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CONSEQUENCES OF VINE INFESTATION: LINKING ABIOTIC INFLUENCES AND BIOTIC INTERACTIONS TO SUCCESSIONAL AND STRUCTURAL CHANGES IN COASTAL COMMUNITIES

dissertation

Bisset S.N

2015

Virginia Commonwealth University

1-119

Located at the interfaces of terrestrial and marine environments coastal habitats are inherently vulnerable to the effects of global change. Barrier island systems in particular serve not only as protective buffers against storm events but also as sentinel ecosystems for observation of the impacts of sea level rise and of increasing storm frequency and intensity. In the mid-Atlantic region shrub thickets of Morella species compose the dominant forest community. The often monospecific nature of these plant community assemblages is advantageous to ecological studies and cross-scale applications; the relatively low diversity\r\nfacilitates transitions between scales. My objective was to investigate the distribution and community roles of lianas in mid-Atlantic barrier island forest communities. I quantified environmental variables at two barrier habitats with differing site management histories and corresponding topography and found that abiotic factors affected distributions of woody species which subsequently affected vine species distributions. Some association of prevalent vine species with the common woody plants Prunus serotina and Morella cerifera was observed though neither vines nor woody species demonstrated significant species-specific xiii phytosociological associations. Vines demonstrated a long-lasting effect of arresting or delaying succession and are potentially responsible for the lack of redevelopment of mature maritime forest at these sites. At Hog Island Virginia remotely-sensed data were utilized to determine the three-dimensional structural effects of vine infiltration in woody canopies. Vines were found to reduce canopy height and depth and increase density short-term diversity and light-intercepting biomass. Significant vine infiltration can accelerate senescence of shrub thickets but often results in persistent tangled masses of vegetation which reduce recruitment of later-successional species. These effects may represent long-term lasting impacts of vine establishment and expansion in these habitats affecting community succession towards diverse and stable maritime forest and significantly altering resource dynamics in these sensitive ecosystems.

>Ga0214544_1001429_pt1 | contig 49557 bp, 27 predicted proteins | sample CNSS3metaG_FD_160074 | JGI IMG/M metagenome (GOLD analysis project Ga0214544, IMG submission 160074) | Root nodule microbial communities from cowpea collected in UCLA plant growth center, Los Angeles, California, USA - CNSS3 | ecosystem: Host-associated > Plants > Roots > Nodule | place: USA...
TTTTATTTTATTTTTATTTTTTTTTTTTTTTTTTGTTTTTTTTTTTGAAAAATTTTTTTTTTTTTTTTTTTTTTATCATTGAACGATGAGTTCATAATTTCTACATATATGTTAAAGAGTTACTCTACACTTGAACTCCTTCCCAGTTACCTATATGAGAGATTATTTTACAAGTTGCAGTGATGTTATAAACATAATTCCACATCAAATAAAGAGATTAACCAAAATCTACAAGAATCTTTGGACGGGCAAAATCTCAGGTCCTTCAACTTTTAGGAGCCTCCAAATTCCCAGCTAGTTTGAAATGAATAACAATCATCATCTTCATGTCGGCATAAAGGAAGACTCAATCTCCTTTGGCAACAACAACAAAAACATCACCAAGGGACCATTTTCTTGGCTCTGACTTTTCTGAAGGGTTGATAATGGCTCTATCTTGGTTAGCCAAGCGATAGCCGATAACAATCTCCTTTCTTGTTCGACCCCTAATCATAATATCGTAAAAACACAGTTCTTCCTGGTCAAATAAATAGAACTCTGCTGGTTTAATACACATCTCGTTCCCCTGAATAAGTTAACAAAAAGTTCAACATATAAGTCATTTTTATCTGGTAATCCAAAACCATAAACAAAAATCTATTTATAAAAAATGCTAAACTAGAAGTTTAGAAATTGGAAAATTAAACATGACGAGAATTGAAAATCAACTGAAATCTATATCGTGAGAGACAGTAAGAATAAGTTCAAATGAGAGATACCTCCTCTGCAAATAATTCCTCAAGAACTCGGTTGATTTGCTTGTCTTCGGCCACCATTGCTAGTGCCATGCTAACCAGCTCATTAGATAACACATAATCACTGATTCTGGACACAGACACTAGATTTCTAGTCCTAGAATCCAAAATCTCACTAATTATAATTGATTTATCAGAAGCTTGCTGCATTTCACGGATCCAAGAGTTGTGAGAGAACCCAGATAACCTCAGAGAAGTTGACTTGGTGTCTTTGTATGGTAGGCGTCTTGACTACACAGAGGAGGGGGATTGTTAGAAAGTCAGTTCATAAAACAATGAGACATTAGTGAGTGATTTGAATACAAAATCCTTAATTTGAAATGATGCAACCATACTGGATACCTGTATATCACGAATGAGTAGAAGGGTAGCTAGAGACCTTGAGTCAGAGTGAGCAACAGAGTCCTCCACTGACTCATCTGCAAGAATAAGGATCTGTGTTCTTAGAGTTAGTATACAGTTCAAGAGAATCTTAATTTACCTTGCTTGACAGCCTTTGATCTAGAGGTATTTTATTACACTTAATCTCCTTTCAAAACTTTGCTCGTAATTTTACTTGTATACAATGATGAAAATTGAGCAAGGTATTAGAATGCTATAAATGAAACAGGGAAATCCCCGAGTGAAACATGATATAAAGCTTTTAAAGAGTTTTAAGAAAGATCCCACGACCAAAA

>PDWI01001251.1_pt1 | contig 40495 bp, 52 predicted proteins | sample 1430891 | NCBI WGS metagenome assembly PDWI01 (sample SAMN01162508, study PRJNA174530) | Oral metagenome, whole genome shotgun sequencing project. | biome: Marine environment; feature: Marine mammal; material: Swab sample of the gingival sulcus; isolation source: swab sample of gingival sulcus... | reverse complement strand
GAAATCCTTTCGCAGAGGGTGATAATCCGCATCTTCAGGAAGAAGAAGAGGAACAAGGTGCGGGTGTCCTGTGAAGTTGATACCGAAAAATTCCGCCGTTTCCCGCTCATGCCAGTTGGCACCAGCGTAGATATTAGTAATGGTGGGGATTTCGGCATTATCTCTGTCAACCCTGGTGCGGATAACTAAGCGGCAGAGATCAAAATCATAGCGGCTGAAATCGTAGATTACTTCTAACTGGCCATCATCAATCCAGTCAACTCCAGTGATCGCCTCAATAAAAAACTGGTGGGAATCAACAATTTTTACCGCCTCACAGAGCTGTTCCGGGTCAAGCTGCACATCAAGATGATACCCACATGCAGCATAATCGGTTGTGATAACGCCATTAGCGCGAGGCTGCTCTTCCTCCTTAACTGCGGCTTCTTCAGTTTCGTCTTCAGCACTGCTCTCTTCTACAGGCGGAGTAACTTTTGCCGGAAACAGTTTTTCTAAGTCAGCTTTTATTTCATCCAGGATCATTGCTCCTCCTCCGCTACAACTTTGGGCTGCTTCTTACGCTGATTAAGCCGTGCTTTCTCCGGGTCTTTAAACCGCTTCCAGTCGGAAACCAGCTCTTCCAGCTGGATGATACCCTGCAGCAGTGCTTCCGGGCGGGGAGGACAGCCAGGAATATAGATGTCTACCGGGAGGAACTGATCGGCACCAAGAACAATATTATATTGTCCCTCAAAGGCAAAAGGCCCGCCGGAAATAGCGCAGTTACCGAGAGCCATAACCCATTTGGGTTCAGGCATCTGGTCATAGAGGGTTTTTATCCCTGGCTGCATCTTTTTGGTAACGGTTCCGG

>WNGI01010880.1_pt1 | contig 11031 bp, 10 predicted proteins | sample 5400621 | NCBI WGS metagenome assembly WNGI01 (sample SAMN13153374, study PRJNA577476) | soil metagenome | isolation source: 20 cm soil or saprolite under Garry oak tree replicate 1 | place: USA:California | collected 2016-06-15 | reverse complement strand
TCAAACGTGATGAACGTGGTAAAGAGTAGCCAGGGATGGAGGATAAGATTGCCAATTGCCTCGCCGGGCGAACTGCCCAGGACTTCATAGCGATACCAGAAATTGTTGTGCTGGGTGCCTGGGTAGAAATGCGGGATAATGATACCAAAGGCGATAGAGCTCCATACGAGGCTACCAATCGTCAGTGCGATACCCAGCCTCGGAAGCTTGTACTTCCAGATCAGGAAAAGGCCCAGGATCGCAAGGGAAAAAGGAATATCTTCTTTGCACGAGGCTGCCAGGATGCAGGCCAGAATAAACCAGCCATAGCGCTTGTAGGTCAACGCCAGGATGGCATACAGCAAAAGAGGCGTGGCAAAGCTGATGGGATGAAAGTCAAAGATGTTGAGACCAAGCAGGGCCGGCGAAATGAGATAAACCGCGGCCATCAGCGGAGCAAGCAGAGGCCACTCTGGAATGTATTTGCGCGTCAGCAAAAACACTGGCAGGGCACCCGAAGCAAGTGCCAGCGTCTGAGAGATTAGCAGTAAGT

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Support

The Liana Ecology Project is supported by Marquette University and funded in part by the National Science Foundation.